Baird’s CMC offered training for demographers on how to communicate complex scientific messages about population growth and change and about women’s reproductive health. These trainings were offered ad hoc and at the quadrennial meeting of the International Union for the Scientific Study of Population. Researchers or teams could book an individual analysis session on communications issues related to their work and research. This was followed up with written recommendations, coaching and work with institutional communications departments, if required. Participating researchers came from over 25 countries including Ecuador, Indonesia and Tanzania.
- Seven European governments and the William & Flora Hewlett Foundation co-funded a large programme of research on the impact of population policy on economic wellbeing in Africa. The researcher were mostly economists and demographers. Few had experience of working with policymakers or policy influencers. Baird’s CMC developed a training programme designed to make sure that their research informed policy. We piloted the methods in South Africa where researchers reported unprecedented access to and influence on officials and policymakers
- We have trained senior managers and medical experts at three of the world’s four large vaccine companies. We equipped them to deal with a range of situations from attacks on pricing and marketing models to the scare tactics of anti-vaccine campaigners
- PATH was the lead partner in providing technical support to the Government of India (GoI) and 15 states for the planning and implementation of the Japanese Encephalitis (JE) vaccination program. Between 2006 – 2009 almost 60 million children were immunised with the JE vaccine, manufactured in Chengdu Institute of Biological Products, China. Media reporting of JE had often highlighted the real risks but had sometimes also created unnecessary public anxiety. Added to this, most media reporting of the imported Chinese vaccine had been unhelpful; much of it was inaccurate; some was probably tainted by domestic commercial interests.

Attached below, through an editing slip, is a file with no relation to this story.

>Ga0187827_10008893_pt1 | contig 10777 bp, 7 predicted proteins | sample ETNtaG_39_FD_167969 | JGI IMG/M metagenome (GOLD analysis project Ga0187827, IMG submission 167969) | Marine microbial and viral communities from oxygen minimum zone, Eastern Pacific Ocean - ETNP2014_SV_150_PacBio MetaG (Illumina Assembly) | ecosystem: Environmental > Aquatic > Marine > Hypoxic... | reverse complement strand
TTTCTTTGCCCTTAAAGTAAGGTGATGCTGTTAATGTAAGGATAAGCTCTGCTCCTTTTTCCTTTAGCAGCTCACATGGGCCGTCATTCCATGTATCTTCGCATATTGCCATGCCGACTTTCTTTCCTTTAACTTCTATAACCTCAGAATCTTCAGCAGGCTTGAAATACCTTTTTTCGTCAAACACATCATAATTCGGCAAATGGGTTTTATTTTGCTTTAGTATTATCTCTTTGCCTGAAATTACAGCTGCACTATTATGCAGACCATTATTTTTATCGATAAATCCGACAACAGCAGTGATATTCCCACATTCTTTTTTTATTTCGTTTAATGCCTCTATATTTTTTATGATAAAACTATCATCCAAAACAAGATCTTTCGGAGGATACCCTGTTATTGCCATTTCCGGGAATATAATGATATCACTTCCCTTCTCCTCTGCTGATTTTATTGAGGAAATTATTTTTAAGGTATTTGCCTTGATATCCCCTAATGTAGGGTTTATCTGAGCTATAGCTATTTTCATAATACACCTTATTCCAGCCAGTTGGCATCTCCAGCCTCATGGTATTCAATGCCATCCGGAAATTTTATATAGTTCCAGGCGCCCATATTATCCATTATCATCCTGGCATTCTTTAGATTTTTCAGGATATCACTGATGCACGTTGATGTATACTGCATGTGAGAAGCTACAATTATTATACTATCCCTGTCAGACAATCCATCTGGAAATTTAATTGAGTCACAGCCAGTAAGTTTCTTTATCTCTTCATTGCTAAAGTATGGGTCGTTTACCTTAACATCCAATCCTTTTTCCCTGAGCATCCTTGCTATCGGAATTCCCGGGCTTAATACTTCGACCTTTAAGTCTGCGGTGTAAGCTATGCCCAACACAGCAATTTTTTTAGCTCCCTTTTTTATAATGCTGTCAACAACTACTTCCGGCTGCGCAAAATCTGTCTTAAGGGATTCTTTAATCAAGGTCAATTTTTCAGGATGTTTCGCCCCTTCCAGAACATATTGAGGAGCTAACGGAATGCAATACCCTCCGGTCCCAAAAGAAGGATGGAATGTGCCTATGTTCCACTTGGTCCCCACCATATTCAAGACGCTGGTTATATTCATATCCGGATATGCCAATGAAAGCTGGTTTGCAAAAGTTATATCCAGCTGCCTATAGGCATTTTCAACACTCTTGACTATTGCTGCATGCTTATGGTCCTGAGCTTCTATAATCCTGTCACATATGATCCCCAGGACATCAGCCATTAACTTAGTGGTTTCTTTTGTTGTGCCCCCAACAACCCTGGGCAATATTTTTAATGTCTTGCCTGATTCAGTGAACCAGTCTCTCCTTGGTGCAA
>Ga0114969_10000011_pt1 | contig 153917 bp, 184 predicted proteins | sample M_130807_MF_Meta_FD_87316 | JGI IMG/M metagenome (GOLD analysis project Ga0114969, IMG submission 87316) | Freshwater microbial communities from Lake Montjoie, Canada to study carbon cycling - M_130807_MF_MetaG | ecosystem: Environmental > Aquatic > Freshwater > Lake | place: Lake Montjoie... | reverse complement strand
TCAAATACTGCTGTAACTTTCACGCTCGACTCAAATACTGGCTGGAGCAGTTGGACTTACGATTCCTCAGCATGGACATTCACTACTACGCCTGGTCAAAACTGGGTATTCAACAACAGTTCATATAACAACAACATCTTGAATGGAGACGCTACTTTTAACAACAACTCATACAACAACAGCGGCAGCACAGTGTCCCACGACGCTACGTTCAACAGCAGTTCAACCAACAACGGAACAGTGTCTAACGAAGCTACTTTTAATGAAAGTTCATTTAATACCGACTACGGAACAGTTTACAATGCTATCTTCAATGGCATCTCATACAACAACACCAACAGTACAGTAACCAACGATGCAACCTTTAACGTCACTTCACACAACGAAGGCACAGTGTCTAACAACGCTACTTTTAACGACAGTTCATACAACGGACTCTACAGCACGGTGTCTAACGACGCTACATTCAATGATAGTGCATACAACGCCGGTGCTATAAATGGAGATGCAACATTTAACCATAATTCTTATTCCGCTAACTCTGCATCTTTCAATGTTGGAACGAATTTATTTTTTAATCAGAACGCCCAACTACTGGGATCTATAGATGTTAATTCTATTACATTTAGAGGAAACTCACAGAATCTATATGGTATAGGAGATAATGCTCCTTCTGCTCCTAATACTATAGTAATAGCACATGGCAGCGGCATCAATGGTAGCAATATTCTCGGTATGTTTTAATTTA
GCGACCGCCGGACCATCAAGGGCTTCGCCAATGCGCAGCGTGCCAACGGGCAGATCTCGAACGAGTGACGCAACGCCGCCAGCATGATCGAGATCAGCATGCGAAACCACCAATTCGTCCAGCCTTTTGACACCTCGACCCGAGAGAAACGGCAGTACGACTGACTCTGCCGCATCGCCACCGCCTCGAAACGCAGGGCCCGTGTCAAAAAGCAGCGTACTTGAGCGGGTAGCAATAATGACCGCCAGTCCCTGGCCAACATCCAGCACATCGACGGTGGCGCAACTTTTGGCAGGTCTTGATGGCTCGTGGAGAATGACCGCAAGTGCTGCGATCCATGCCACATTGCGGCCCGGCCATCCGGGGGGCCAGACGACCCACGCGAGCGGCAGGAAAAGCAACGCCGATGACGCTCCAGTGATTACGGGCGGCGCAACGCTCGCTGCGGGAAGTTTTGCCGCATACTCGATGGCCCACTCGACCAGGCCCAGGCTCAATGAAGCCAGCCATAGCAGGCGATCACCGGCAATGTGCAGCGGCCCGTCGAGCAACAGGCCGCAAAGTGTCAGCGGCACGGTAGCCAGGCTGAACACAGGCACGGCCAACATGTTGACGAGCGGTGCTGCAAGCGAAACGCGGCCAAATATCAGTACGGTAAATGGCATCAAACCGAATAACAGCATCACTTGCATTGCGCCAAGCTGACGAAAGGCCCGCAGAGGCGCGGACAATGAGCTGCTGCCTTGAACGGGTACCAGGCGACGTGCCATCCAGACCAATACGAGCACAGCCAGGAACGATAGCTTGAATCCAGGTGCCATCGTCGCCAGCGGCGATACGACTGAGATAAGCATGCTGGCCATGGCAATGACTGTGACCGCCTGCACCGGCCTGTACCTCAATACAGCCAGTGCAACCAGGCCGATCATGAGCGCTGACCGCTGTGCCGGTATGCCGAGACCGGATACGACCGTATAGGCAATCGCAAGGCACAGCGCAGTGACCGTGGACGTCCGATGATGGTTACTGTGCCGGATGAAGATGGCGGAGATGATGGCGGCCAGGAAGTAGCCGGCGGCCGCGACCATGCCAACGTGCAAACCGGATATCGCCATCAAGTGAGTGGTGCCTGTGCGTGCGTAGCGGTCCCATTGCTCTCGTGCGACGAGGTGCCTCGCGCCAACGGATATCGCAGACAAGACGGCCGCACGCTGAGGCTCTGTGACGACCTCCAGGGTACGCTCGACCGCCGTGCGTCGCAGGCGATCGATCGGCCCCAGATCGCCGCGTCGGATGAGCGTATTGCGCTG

The JE vaccination programme was to be extended for a further two years. Baird’s CMC helped the Government of India and the WHO draft a detailed crisis communications plan supporting the JE programme. The plan was to be supported by a training programme for the health care professional responsible for managing immunisation.
- The focus of the plan was on managing communications with the media and with all relevant target groups. Baird’s CMC delivered crisis communications support to the vaccination program through a wide range of activities including
- devising communications crisis media training programme to support the crisis communications plan
- developing a suite of communications tools to support managers and other health care workers in the management of a crisis situation should it arise including: web site; Q&A documents; backgrounders for media; key contact lists and other resources